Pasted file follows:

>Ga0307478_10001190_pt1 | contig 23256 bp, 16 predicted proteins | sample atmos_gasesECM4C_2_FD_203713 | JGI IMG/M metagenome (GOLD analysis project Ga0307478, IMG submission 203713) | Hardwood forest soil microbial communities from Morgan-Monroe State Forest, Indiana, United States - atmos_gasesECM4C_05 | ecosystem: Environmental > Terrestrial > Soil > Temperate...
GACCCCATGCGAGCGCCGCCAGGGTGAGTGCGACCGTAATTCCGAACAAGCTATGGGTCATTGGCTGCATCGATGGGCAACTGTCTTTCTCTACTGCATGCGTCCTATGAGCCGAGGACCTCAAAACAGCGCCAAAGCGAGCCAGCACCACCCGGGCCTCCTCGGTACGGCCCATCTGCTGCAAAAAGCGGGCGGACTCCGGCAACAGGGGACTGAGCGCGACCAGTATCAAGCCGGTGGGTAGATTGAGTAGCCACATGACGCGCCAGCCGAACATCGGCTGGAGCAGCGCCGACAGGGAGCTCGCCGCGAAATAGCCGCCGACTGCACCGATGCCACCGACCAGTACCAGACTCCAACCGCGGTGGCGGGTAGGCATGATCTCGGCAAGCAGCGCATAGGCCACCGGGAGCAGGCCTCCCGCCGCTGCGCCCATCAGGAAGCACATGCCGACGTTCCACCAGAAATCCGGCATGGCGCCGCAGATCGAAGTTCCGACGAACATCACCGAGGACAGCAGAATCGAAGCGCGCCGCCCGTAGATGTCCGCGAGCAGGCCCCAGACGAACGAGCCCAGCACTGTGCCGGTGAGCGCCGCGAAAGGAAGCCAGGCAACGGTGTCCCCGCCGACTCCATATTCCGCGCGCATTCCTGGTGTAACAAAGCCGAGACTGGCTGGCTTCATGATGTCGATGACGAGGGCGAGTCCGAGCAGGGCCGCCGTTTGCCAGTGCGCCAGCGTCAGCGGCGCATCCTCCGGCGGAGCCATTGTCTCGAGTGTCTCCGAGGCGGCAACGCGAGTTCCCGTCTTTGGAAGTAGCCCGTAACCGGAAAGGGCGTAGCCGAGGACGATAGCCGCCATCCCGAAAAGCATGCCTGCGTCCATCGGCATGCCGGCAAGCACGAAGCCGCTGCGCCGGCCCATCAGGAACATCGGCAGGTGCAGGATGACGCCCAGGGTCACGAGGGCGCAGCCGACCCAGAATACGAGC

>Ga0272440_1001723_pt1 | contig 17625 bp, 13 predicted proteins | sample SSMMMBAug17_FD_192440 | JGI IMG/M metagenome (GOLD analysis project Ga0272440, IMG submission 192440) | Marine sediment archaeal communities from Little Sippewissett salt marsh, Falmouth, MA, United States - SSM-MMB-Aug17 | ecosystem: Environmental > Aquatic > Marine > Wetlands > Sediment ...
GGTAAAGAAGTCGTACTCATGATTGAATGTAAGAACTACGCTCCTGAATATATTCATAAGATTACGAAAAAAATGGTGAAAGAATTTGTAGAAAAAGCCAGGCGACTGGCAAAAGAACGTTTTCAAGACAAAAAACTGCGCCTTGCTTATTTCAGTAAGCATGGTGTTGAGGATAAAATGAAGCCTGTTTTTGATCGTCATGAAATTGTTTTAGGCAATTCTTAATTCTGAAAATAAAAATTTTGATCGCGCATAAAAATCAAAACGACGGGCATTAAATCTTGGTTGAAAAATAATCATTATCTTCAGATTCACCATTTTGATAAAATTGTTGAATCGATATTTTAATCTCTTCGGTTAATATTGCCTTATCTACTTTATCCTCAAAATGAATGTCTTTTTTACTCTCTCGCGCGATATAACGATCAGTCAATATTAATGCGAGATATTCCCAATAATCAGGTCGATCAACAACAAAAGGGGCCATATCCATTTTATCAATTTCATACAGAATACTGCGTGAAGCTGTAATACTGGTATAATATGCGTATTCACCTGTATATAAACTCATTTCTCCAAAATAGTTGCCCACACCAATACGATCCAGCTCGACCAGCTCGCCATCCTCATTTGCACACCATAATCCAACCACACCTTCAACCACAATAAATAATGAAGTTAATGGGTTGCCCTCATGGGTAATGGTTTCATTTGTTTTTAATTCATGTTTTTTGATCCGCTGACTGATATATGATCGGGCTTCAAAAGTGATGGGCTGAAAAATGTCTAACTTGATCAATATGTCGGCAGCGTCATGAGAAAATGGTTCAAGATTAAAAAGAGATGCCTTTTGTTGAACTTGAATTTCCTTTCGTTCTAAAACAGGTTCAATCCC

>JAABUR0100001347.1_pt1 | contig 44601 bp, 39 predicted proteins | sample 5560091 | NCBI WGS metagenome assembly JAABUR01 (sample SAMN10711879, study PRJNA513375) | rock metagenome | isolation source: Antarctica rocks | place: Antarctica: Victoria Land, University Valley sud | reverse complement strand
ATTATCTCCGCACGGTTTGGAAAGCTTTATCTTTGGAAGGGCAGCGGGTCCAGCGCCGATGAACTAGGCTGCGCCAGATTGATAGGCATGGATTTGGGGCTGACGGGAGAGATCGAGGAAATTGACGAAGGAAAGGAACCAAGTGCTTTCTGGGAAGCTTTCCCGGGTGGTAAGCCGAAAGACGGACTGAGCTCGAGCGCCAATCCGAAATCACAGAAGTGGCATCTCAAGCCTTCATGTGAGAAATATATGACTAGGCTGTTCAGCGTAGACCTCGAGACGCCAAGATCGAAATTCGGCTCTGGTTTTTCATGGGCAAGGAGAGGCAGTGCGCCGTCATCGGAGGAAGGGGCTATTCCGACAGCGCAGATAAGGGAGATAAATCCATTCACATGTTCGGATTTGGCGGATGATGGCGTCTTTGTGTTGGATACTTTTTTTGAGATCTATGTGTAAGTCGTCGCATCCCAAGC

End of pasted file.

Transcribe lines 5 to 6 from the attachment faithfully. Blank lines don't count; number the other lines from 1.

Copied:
>JAABUR0100001347.1_pt1 | contig 44601 bp, 39 predicted proteins | sample 5560091 | NCBI WGS metagenome assembly JAABUR01 (sample SAMN10711879, study PRJNA513375) | rock metagenome | isolation source: Antarctica rocks | place: Antarctica: Victoria Land, University Valley sud | reverse complement strand
ATTATCTCCGCACGGTTTGGAAAGCTTTATCTTTGGAAGGGCAGCGGGTCCAGCGCCGATGAACTAGGCTGCGCCAGATTGATAGGCATGGATTTGGGGCTGACGGGAGAGATCGAGGAAATTGACGAAGGAAAGGAACCAAGTGCTTTCTGGGAAGCTTTCCCGGGTGGTAAGCCGAAAGACGGACTGAGCTCGAGCGCCAATCCGAAATCACAGAAGTGGCATCTCAAGCCTTCATGTGAGAAATATATGACTAGGCTGTTCAGCGTAGACCTCGAGACGCCAAGATCGAAATTCGGCTCTGGTTTTTCATGGGCAAGGAGAGGCAGTGCGCCGTCATCGGAGGAAGGGGCTATTCCGACAGCGCAGATAAGGGAGATAAATCCATTCACATGTTCGGATTTGGCGGATGATGGCGTCTTTGTGTTGGATACTTTTTTTGAGATCTATGTGTAAGTCGTCGCATCCCAAGC